That kind of cooperation is especially difficult when modern pay-performance systems focus the attention of managers on this quarter’s performance measured carefully by function and business unit. Such systems are associated with quantified milestones such as unit costs, yields, or customer penetration. When the bar is set high, especially when a system like EVA is used rigorously by business unit, it is very difficult for executives to back off and think of the higher cross-unit or corporate need. In the case of Viacom noted at the beginning of this article, millions of compensation dollars were at stake.

What companies need is what I call the Velcro organization, an organization that provides a firm, clear connection for managers to work with when appropriate, but permits rapid shifts in configuration so that managers can exploit different connections when those are needed. Like Velcro fasteners, the relationships should be tight when managers are in operating modes, but be capable of being loosened quickly for reassembly, when managers have to work in temporary groups on projects, studies, or tasks like new business development with strategic horizons.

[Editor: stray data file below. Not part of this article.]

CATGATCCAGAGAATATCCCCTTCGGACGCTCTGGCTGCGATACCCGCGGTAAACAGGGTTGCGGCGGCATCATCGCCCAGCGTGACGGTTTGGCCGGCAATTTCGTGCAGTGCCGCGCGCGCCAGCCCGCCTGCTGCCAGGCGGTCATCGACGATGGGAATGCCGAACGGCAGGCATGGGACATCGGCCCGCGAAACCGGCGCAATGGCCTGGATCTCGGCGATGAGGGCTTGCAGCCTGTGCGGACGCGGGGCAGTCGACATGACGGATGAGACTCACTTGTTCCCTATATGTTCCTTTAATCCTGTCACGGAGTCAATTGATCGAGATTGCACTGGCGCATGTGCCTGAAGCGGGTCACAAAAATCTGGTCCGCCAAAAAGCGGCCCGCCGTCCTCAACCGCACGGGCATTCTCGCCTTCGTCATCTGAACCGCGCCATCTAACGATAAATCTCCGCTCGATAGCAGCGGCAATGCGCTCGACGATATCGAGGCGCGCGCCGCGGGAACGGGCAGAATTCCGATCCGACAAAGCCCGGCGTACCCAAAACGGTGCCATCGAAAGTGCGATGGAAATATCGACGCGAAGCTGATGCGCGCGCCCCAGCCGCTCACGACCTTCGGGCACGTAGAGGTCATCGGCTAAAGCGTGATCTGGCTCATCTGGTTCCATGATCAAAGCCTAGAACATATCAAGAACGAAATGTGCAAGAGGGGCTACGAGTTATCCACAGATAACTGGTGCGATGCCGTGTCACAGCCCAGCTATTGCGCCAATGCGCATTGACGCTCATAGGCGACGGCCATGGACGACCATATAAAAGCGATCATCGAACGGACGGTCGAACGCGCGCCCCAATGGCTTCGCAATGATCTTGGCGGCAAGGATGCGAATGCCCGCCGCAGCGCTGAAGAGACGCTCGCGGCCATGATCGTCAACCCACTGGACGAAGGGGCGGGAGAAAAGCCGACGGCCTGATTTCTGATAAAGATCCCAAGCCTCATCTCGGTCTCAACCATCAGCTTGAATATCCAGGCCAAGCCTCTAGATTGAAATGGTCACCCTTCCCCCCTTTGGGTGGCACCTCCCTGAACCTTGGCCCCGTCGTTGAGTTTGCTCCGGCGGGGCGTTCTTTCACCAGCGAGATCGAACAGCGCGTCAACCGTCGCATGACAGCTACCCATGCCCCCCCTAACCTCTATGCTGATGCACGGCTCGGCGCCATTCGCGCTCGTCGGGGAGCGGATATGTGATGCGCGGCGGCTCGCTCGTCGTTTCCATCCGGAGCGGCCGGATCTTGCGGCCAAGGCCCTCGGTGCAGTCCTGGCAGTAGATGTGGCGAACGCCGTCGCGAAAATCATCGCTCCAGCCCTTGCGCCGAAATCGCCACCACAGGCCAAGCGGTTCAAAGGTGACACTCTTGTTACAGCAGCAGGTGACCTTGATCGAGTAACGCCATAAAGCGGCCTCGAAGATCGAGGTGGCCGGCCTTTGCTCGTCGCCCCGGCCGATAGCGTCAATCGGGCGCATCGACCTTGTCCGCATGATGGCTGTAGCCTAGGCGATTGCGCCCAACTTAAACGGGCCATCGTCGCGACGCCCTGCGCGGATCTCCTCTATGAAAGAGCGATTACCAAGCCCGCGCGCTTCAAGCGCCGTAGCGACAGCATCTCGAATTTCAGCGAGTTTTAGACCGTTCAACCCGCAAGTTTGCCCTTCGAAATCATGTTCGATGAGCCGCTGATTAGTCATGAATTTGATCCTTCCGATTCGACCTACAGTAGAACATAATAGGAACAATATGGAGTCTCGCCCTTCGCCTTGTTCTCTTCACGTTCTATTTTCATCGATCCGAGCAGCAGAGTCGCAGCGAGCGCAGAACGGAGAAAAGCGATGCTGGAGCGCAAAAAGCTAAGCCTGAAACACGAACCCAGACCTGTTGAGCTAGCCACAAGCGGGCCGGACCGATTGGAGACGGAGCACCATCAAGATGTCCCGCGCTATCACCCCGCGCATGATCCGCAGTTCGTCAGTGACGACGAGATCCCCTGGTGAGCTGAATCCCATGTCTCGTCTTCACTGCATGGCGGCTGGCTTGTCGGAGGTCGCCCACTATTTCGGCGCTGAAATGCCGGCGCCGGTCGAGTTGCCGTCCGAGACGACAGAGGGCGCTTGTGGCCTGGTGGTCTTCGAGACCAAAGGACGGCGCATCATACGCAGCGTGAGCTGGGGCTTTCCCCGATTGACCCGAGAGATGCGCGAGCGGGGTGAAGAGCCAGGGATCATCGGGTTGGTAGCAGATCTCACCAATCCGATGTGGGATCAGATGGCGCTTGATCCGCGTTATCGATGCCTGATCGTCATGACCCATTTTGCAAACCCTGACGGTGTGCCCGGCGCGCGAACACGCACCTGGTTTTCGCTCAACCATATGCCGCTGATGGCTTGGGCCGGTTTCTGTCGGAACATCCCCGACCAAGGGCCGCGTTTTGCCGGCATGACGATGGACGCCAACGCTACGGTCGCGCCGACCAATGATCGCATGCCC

The Velcro organization

When I’ve talked with leaders about the idea of the Velcro Organization, their reaction is usually positive. “Right,” they say, “how do I build it?” The problem is that it doesn’t come easy. You can’t just design a Velcro organization and then install it in your company. A set of capabilities must be in place:

  • The strategic matrix must be in the managers’ heads. The executives of the organization understand the different objectives of the company and the roles that they need to play depending upon the objective. That means that they understand the corporate strategy as well as the business unit strategies that are relevant to their roles.
  • Members of the organization are aware of the portfolio of skills and perspectives in their company, how they can contribute, and why they may be complementary rather than competitive. That usually means they have seen or heard about the power of cross-unit teams at work.